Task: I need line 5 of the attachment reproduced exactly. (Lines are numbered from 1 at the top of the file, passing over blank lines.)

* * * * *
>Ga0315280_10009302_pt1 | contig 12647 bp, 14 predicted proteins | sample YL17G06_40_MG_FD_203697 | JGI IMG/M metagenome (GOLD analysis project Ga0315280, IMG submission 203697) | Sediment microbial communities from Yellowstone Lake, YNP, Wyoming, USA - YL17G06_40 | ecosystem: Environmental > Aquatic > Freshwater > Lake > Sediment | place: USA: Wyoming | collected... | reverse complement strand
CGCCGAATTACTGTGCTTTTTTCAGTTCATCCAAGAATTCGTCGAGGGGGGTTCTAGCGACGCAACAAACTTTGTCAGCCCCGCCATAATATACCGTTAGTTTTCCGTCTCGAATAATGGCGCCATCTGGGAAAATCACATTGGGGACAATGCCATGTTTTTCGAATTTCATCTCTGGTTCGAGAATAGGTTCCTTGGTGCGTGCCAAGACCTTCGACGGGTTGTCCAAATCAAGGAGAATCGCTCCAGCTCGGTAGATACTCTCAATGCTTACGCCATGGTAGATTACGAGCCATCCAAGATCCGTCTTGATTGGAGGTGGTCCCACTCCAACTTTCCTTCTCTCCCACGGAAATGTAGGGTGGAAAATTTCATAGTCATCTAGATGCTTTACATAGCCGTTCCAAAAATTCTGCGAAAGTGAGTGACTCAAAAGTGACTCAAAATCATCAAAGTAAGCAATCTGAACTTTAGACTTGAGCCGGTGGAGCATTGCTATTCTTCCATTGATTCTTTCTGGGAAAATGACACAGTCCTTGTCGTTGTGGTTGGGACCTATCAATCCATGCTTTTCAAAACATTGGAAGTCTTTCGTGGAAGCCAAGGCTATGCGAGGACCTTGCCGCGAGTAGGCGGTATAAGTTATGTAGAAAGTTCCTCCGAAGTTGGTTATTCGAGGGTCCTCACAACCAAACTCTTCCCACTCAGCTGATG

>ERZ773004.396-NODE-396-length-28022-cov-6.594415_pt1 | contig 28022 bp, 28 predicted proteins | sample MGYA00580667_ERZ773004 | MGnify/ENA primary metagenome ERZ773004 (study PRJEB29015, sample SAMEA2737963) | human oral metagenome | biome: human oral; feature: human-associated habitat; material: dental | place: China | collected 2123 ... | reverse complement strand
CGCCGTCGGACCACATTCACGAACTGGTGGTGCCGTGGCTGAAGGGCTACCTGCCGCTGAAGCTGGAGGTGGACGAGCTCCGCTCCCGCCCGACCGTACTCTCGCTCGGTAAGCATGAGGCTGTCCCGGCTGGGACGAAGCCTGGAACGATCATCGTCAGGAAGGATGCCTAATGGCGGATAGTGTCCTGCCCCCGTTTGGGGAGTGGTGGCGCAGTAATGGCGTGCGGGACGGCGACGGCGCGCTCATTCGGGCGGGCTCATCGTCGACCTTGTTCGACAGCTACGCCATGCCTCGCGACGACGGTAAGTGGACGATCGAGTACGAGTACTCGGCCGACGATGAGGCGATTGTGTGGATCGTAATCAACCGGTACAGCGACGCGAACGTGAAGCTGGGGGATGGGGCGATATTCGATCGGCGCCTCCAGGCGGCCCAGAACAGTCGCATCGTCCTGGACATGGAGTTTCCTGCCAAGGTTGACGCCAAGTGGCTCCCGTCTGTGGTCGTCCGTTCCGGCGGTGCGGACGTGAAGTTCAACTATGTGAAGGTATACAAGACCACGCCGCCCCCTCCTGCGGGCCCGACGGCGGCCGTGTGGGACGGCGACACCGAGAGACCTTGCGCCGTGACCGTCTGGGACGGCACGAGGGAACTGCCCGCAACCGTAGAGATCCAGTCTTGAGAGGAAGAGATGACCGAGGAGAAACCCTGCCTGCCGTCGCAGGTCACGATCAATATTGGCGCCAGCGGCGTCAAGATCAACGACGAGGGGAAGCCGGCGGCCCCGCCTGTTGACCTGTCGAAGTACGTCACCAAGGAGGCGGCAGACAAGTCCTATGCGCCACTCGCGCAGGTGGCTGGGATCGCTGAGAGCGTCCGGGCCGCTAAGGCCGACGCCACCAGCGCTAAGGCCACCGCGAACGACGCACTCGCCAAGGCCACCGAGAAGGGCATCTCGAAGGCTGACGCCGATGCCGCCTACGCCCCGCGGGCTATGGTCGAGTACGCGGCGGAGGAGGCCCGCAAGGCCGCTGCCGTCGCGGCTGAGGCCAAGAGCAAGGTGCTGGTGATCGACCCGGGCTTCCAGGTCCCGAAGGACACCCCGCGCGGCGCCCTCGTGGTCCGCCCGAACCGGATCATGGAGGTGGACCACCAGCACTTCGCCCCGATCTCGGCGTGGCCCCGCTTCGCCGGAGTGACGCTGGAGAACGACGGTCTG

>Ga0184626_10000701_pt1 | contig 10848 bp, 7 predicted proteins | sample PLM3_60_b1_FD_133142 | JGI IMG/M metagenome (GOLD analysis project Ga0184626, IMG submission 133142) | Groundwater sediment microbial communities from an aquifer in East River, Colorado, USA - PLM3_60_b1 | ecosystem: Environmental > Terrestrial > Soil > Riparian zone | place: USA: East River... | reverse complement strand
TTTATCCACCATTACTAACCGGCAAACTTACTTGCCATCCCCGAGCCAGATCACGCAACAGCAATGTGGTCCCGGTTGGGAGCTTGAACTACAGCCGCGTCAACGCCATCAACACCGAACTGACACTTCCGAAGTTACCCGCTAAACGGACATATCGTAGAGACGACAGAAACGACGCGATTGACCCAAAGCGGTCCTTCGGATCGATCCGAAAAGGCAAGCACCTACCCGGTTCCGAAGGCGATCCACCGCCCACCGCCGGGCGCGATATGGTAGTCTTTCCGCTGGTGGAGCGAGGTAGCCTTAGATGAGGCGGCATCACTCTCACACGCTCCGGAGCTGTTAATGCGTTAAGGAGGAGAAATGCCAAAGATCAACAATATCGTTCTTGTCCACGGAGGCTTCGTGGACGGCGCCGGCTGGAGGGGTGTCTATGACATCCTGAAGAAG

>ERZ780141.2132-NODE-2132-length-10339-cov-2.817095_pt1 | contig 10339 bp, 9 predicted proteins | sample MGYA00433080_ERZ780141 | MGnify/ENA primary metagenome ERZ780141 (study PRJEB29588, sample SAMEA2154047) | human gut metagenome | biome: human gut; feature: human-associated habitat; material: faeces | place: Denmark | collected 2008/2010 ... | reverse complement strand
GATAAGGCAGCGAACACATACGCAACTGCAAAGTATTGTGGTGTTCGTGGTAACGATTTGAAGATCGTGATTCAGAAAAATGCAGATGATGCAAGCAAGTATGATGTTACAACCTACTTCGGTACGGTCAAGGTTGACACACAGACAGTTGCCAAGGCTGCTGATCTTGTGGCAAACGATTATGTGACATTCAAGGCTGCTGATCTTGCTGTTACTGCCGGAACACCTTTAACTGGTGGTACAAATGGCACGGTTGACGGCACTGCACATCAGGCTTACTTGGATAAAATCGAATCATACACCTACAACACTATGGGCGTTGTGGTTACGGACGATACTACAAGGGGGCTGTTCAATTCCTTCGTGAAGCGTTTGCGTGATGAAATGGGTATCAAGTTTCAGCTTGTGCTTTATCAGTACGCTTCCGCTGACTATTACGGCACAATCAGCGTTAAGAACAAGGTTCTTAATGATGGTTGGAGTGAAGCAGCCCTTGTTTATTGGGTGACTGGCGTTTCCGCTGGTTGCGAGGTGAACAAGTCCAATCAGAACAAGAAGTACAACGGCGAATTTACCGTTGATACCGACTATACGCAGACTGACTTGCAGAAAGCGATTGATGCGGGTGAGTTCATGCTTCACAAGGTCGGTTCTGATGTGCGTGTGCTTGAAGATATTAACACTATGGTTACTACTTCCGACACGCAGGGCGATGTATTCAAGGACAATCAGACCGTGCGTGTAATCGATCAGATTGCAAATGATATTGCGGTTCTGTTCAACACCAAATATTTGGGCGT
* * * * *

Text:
>Ga0184626_10000701_pt1 | contig 10848 bp, 7 predicted proteins | sample PLM3_60_b1_FD_133142 | JGI IMG/M metagenome (GOLD analysis project Ga0184626, IMG submission 133142) | Groundwater sediment microbial communities from an aquifer in East River, Colorado, USA - PLM3_60_b1 | ecosystem: Environmental > Terrestrial > Soil > Riparian zone | place: USA: East River... | reverse complement strand